As a happy witness to what was taking place in our culture, I began to write books celebrating our liberation through the tools of new media. Cyberia applauded the scientists, hackers, and spiritualists who were determined to design a better society with these new tools. The technological revolution seemed to me a populist renaissance through which real people would wake from centuries of heartless manipulation. Hierarchy and social control soon would be things of the past as every individual came to realize his or her role in the unfolding of civilization. I saw my vision confirmed as the Internet rose in popularity, and as the once-ridiculed nerds of Silicon Valley began to engineer the communications infrastructure for the world's business community. The Internet would not fade into obscurity like CB radio. It was here to stay. Our culture was hardwiring itself together.

I became fascinated and inspired by the organic and responsive qualities of this new mediaspace. Just as our chaos mathematicians and quantum physicists had suggested, we were venturing into uncharted cultural turf, where huge systemwide changes could be provoked by the tiniest actions. In a system as dynamic as the weather, we learned, a single butterfly flapping its wings in Brazil could lead to a hurricane in New York. So, too, was the awesome power that "feedback and iteration" offered every member of a networked whole. Now that the media had become such a system, the beating of a black man by white policemen in Los Angeles, amplified throughout our mediated culture via a single, replicated, and endlessly broadcast camcorder tape, could lead to rioting in a dozen American cities.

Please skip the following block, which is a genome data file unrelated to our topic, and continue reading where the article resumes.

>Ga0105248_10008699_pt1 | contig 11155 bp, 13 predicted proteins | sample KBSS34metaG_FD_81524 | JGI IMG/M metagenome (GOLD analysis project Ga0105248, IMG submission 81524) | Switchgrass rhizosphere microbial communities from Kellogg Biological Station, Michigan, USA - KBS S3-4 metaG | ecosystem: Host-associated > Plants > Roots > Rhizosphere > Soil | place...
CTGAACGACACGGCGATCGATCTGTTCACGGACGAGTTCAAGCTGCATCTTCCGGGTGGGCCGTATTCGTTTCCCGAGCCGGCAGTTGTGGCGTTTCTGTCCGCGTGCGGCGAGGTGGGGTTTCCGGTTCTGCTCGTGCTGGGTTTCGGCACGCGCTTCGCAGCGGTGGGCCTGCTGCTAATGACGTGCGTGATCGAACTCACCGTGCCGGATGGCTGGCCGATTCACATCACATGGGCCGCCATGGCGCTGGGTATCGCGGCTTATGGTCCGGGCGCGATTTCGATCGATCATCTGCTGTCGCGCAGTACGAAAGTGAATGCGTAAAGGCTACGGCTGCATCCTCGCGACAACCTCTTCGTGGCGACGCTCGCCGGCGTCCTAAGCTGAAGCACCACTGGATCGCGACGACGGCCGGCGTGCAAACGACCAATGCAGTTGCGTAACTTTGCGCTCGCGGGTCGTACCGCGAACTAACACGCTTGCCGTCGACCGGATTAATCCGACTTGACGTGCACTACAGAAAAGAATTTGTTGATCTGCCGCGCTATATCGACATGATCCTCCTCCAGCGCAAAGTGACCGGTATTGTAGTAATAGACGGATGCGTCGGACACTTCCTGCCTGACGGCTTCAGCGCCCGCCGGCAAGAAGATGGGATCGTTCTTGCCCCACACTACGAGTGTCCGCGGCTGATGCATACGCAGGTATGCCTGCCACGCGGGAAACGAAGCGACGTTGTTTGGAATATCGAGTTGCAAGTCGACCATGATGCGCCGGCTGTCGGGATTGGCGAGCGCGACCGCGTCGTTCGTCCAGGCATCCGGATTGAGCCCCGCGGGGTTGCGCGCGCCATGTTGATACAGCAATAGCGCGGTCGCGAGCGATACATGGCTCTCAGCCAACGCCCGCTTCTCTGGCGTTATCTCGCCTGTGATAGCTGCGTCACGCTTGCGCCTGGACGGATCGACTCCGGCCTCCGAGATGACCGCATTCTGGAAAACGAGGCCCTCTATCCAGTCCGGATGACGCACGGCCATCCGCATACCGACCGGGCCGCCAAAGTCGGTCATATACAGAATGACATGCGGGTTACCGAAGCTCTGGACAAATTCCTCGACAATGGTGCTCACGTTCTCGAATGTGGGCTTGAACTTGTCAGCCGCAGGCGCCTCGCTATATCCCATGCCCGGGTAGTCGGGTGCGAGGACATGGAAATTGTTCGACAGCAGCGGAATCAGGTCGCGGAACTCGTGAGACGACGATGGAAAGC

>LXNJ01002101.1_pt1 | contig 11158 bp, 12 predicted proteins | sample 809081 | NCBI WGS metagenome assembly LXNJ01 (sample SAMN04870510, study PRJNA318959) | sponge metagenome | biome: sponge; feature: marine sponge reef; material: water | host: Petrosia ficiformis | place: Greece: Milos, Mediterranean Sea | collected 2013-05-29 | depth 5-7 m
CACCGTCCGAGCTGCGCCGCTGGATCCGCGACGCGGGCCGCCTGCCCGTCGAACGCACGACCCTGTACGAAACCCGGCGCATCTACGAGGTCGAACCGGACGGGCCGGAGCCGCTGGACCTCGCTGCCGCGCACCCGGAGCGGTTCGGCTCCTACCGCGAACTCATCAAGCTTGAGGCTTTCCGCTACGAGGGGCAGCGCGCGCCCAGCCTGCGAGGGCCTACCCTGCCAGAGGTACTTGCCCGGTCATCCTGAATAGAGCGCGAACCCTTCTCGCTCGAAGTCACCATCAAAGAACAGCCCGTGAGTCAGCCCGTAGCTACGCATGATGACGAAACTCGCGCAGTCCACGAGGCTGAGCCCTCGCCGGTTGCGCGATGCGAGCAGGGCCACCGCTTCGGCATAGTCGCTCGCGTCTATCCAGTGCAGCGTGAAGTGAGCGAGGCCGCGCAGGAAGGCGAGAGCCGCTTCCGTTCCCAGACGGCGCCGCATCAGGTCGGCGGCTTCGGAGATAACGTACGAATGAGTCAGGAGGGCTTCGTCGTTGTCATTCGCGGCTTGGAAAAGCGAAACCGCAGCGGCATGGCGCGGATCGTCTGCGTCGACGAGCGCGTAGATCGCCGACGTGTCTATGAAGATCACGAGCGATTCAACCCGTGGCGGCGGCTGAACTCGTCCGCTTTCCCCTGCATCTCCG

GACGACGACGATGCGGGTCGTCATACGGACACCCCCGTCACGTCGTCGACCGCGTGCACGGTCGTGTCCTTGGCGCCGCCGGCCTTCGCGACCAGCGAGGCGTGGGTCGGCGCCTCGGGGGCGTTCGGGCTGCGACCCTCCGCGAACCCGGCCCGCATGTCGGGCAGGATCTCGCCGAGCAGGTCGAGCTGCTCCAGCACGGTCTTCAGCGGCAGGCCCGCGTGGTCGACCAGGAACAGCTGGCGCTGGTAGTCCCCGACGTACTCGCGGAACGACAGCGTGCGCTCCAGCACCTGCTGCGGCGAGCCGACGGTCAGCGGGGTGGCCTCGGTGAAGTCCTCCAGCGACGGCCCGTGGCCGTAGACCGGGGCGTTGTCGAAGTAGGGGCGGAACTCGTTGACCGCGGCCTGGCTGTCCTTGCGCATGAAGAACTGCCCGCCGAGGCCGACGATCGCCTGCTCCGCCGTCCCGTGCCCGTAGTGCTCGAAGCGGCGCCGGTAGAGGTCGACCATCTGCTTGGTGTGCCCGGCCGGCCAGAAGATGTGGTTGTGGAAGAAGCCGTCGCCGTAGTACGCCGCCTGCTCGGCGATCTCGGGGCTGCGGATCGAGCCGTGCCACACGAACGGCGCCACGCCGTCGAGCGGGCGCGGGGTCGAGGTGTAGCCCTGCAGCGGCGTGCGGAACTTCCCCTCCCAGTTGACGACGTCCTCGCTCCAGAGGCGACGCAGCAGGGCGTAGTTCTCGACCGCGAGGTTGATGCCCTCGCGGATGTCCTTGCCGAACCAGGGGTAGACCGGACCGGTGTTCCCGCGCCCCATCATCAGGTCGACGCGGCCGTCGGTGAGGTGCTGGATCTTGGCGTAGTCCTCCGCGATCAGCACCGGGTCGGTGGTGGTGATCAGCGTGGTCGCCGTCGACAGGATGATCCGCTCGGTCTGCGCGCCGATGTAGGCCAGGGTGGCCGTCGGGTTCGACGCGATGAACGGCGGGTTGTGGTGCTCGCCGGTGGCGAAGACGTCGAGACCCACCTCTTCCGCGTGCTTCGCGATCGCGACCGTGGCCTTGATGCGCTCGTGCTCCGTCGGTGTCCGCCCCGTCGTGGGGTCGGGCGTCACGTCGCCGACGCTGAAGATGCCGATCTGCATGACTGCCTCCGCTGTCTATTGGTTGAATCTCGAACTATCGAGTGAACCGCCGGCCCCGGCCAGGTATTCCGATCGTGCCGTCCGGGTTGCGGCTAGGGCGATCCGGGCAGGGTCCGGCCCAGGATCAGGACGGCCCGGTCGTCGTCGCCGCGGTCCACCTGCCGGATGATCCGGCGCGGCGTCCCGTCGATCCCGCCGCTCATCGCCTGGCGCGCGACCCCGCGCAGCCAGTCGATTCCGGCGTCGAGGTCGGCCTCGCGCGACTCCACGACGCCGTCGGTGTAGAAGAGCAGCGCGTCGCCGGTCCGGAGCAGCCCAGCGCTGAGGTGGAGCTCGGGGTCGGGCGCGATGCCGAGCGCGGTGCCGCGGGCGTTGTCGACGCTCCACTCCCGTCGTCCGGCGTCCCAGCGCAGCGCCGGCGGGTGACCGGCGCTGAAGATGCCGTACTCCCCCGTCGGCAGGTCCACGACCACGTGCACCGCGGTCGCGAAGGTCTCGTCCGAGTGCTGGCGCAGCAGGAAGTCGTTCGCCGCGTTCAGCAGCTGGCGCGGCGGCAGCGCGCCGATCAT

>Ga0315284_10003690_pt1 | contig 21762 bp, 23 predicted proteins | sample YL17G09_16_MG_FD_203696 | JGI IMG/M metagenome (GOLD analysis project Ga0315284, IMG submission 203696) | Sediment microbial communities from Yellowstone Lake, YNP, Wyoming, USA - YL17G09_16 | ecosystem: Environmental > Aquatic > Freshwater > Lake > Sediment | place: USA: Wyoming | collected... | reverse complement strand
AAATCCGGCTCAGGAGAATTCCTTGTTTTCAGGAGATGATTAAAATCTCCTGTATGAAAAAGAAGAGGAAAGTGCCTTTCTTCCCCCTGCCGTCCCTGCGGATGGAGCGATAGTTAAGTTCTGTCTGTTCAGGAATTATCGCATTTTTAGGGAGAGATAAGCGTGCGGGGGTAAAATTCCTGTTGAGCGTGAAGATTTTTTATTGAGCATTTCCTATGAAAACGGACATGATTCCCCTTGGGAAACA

Spurred on by these developments, in the early nineties I wrote an optimistic treatise on the new possibilities of an organic mediaspace. I proposed that provocative ideas could be launched in the form of mutant media packages--or "viruses"--by anyone who had a video camera or Internet connection. Thanks to the spread of commercial broadcasting, almost everyone in the world had been given access to the media in one form or another. What the people who put all those wires and TV satellites in place didn't realize was that electrons travel in both directions. Home media like camcorders, faxes, and Internet connections were empowering all of us to launch our ideas into the mediaspace.